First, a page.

Wednesday, 1 March 2017

Dérive and street photography

"One of the basic situationist practices is the dérive, a technique of rapid passage through varied ambiences. Dérives involve playful-constructive behavior and awareness of psychogeographical effects, and are thus quite different from the classic notions of journey or stroll." - Guy Debord (Theory of the Dérive, 1958)
I stumbled upon this word by reading a book about the your rights to be idle and non-productive. The author mentioned an art movement (if you can call it like that) known under the name "Situationist International".

"Essential to situationist theory was the concept of the spectacle, a unified critique of advanced capitalism of which a primary concern was the progressively increasing tendency towards the expression and mediation of social relations through objects. The situationists believed that the shift from individual expression through directly lived experiences, or the first-hand fulfillment of authentic desires, to individual expression by proxy through the exchange or consumption of commodities, or passive second-hand alienation, inflicted significant and far-reaching damage to the quality of human life for both individuals and society. Another important concept of situationist theory was the primary means of counteracting the spectacle; the construction of situations, moments of life deliberately constructed for the purpose of reawakening and pursuing authentic desires, experiencing the feeling of life and adventure, and the liberation of everyday life" (Wikipedia)

They propagated the randomness of exploring a modern urban environment by using a dice and take notes in every way you can without following a given path. After I dived deeper into the underlying theories behind the collective I found some similarities to my favorite style of photography.

I love to run around without a destination

One thing I really love about street photography is that you are running around with no real destination. Sometimes I find myself in strange places like backyards, behind escalators, dead roads or on top of something looking for...whatever...I don't know. Photography forces you to think about different views in any way and anyhow. It becomes a mix between meditation and reaction. I follow something that looks interesting but it randomly appeared to you out of the blue. It was not planned to go there or do a certain thing, but when it's there you have to react and document it with my camera.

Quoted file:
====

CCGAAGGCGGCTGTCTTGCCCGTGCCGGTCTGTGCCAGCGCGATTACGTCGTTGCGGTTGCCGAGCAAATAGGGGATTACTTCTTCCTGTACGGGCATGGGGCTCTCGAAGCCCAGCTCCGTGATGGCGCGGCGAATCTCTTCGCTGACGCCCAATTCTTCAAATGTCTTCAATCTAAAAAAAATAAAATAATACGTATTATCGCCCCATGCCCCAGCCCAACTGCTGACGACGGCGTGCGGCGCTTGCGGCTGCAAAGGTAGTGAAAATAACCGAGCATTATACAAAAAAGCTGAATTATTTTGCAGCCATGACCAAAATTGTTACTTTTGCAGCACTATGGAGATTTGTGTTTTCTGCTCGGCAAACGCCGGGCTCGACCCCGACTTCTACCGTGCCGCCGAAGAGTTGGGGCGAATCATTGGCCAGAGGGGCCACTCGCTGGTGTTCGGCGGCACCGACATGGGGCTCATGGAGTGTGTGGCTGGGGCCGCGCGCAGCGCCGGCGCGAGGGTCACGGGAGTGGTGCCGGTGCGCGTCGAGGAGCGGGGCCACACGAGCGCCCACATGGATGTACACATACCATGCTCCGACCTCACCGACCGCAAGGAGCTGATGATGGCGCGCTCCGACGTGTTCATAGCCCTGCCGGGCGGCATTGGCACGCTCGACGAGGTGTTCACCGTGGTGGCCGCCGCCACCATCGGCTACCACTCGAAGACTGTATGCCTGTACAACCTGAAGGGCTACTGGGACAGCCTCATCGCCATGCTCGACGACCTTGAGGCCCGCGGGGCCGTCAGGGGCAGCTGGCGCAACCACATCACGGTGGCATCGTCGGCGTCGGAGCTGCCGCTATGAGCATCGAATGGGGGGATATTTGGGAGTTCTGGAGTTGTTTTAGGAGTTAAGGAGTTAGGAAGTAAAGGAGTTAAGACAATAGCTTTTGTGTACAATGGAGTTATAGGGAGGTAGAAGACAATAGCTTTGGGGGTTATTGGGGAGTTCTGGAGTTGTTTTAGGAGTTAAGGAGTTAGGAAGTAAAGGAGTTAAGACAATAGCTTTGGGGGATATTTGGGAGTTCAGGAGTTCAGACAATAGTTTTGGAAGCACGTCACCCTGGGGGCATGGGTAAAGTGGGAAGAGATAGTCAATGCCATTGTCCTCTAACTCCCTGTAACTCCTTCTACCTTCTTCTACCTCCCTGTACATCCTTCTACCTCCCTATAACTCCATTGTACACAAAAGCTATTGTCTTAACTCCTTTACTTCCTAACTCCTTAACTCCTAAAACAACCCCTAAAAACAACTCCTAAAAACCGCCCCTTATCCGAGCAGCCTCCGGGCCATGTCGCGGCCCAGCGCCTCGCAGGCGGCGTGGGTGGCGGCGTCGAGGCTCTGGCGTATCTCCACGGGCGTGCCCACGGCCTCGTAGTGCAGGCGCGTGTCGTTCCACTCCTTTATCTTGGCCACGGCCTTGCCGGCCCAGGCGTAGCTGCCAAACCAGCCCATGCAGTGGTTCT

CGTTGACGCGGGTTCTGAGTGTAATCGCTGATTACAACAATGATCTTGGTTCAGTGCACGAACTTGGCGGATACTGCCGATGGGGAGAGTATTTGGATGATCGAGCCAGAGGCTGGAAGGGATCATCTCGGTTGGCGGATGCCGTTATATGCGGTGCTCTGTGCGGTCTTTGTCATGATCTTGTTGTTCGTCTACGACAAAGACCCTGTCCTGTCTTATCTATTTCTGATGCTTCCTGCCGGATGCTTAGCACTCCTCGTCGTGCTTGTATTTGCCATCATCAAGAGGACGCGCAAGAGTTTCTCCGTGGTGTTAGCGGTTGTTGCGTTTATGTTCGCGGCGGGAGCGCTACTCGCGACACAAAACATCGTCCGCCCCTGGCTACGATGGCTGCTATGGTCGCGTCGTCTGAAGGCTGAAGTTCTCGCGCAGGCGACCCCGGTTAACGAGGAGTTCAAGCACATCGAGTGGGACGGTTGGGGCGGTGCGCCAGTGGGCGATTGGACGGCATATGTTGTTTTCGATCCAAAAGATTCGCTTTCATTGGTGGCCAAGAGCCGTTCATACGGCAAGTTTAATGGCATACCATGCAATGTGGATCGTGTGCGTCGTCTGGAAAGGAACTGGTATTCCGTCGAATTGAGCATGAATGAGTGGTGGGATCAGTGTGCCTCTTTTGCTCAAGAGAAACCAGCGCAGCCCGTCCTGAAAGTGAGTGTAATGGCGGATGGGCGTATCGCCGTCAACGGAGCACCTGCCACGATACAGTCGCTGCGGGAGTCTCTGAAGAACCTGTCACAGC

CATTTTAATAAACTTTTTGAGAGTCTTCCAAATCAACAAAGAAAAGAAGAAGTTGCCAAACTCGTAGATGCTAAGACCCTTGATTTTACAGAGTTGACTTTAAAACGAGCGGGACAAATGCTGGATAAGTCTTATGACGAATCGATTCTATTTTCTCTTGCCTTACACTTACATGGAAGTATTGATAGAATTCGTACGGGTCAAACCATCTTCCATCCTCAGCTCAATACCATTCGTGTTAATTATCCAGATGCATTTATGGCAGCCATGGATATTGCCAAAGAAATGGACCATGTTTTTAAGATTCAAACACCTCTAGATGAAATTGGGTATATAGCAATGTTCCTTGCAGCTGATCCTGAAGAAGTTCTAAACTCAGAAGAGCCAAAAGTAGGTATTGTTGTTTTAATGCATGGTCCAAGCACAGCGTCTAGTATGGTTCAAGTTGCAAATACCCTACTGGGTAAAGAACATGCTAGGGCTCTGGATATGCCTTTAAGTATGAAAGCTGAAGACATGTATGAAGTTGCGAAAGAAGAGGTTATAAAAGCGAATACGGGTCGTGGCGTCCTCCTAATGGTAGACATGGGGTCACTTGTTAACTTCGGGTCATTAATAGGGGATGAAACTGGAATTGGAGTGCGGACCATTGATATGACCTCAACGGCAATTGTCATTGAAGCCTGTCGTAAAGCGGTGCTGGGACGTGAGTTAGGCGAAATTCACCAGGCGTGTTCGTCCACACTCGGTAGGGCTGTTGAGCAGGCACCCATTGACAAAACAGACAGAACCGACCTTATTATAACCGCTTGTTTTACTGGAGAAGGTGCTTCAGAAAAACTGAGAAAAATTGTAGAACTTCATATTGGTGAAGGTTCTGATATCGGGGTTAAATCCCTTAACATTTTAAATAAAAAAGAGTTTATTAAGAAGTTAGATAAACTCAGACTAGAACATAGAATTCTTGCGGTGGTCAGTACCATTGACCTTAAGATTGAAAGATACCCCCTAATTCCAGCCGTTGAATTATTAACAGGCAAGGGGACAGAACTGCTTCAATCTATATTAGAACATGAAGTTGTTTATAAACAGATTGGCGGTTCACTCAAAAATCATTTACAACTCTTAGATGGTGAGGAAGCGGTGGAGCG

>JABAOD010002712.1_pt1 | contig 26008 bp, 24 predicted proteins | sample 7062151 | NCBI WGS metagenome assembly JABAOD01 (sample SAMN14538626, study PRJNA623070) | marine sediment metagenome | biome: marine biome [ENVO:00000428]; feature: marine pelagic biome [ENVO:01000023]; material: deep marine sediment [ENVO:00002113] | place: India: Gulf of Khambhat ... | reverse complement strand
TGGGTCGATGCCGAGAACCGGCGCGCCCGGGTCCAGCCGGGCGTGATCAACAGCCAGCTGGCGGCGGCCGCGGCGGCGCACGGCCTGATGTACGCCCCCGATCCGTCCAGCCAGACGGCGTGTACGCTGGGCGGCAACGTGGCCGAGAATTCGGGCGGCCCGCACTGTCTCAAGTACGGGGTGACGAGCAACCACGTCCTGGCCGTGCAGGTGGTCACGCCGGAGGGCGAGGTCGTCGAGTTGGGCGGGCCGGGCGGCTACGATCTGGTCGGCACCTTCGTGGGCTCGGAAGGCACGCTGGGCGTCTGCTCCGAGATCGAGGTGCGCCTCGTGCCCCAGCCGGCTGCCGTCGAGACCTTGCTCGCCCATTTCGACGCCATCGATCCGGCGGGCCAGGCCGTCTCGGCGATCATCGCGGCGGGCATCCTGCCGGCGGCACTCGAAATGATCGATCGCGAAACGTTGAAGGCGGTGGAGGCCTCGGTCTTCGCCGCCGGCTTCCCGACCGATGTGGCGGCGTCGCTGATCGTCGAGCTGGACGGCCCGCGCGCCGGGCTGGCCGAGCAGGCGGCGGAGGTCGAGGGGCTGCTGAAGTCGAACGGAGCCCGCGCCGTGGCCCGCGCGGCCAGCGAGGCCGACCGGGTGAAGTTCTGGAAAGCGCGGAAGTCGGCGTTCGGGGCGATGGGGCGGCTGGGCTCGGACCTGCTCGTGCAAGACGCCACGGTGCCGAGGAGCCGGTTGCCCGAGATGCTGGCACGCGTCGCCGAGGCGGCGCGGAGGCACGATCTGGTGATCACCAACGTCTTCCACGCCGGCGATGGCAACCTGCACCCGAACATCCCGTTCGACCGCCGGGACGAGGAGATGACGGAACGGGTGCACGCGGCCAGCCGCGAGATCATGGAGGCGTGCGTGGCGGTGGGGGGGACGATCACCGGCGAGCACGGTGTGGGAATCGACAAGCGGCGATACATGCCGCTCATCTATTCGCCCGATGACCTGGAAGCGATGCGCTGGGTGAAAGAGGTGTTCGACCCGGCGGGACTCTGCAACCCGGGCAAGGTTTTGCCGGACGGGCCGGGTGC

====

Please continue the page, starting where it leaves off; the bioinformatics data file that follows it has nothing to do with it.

Sometimes it ends up in a situation or place you never thought of and it is all for free, you don't even need a camera to experience that. The camera is your note taking tool. It cuts slices out of the Dérive and creates an image of how I saw the scene at this unique moment. I created an interpretation of the whole thing that happened in front of my camera. Maybe you also want to write something down in a little notebook or do some audio and video to store your impressions. By this you are connecting to dots and become "playful constructive" like Debord wrote on top of this article.

"In a dérive one or more persons during a certain period drop their usual motives for movement and action, their relations, their work and leisure activities, and let themselves be drawn by the attractions of the terrain and the encounters they find there... But the dérive includes both this letting go and its necessary contradiction: the domination of psychogeographical variations by the knowledge and calculation of their possibilities." - Ken Knabb

Think out of the box

Inspiration is not limited to one topic only. When you're a photographer there are tons of great ideas and inspirations waiting for you by reading books, watching movies or just exploring nature. That whole "Dérive" thing gave me new impulses to explore urban environments with even more randomness and a awareness of the psychogeographical effects.

You find the full article about Dérive (written by Debord) here. Enjoy the spectacle!

I could be a nice idea to organize a Dérive in Hamburg some day. Because the experience should grow in small groups up to five people taking notes. What do you thing about this? What does it mean for you to drift?



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